The family of volatile organic compounds (VOCs) includes all molecules made up of hydrogen and carbon atoms (hydrocarbons), and those in which the hydrogen atoms are replaced by other atoms such as nitrogen, chlorine, sulfur or oxygen. These are gases and vapors that can evaporate more or less rapidly at room temperature.

Heavy metals

Heavy metals comprise a vast family of compounds (lead, mercury, arsenic, nickel, cadmium, zinc, chromium, etc.), most of which are found in particulate form, with the exception of mercury (in gaseous form). They come from the combustion of coal, oil, household waste and certain industrial processes (non-ferrous metal metallurgy in particular). Certain metals such as cadmium, mercury, lead and chromium are found in tobacco smoke.

Biological Pollutants

Biological pollutants are any contaminants present in our environment that originate from living organisms. Some common examples include plant and tree pollen, animal excrement (urine, feces, dander, skin cells, saliva, etc.), dust mites, fungi such as mold and mildew, insects and pathogens such as bacteria and viruses.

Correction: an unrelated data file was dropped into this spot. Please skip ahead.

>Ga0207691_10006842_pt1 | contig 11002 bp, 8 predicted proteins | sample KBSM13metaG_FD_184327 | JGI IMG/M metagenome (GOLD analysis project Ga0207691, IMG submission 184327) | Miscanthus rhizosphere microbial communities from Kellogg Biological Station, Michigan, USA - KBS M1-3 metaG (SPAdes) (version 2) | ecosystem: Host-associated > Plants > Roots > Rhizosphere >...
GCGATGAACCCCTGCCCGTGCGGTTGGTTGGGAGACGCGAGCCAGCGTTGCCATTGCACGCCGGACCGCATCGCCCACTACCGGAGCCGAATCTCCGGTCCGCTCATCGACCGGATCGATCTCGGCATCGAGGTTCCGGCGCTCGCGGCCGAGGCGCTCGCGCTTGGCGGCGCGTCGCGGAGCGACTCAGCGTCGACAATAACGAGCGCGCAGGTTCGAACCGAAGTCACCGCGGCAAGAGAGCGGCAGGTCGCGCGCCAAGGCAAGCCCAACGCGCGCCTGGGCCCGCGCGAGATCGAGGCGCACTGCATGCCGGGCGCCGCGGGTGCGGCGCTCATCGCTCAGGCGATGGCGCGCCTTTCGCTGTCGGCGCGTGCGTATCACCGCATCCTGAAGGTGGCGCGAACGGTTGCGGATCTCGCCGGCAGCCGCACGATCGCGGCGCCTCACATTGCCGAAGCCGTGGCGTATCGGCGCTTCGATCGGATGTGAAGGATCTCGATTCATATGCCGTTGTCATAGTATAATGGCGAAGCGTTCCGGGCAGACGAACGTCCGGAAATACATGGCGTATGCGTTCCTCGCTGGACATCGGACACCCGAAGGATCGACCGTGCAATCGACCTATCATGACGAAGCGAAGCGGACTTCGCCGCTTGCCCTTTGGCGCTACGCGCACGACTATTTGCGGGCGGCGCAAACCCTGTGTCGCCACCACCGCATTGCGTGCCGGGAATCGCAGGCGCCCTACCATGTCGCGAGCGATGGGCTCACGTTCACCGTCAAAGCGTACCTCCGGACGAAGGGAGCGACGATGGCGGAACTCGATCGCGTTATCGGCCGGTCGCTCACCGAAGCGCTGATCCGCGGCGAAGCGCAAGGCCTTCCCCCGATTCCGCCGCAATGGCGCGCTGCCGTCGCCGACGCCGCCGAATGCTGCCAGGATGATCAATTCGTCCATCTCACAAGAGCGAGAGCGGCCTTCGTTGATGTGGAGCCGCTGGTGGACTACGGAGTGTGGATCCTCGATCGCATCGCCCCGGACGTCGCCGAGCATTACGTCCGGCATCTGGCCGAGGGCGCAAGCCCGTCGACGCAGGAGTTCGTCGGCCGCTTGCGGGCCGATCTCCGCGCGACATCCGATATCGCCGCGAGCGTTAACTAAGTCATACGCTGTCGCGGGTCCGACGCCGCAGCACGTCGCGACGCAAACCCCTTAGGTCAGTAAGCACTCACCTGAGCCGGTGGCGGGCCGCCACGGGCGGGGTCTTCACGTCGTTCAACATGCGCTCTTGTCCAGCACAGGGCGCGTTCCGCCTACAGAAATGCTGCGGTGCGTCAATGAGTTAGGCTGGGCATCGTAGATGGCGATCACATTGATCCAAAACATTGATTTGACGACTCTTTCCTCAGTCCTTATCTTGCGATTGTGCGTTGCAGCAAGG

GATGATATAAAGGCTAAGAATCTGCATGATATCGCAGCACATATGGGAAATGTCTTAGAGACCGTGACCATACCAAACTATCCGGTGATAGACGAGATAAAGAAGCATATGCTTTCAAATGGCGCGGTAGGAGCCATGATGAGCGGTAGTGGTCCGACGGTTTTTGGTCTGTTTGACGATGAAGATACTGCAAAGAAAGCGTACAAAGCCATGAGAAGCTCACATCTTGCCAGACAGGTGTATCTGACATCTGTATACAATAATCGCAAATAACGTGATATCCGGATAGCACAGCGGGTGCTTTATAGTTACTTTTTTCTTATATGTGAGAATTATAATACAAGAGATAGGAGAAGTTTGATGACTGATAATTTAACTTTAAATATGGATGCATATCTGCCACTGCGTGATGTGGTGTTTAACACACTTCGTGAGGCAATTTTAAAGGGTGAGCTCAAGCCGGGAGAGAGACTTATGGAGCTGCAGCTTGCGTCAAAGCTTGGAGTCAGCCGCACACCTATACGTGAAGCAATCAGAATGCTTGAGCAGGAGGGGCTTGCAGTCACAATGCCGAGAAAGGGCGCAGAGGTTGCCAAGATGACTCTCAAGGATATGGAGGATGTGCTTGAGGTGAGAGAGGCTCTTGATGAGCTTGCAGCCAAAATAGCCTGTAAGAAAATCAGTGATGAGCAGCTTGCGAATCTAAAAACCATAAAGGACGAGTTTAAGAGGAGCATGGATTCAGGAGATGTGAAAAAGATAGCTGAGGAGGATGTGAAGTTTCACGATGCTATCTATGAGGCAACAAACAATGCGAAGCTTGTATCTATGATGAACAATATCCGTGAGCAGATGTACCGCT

III. Pollution and CO2 Sensor Implementation Success Stories

There are many projects to implement pollution and CO2 sensors. An ATMO observatory and federation, and a CINOV federation, exist and list these air quality monitoring projects.

Anthony – BP2018, project 6: air quality, sensors and data dissemination: detection of fine particles (PM10, PM2.5 and PM1) and nitrogen dioxide (NO2)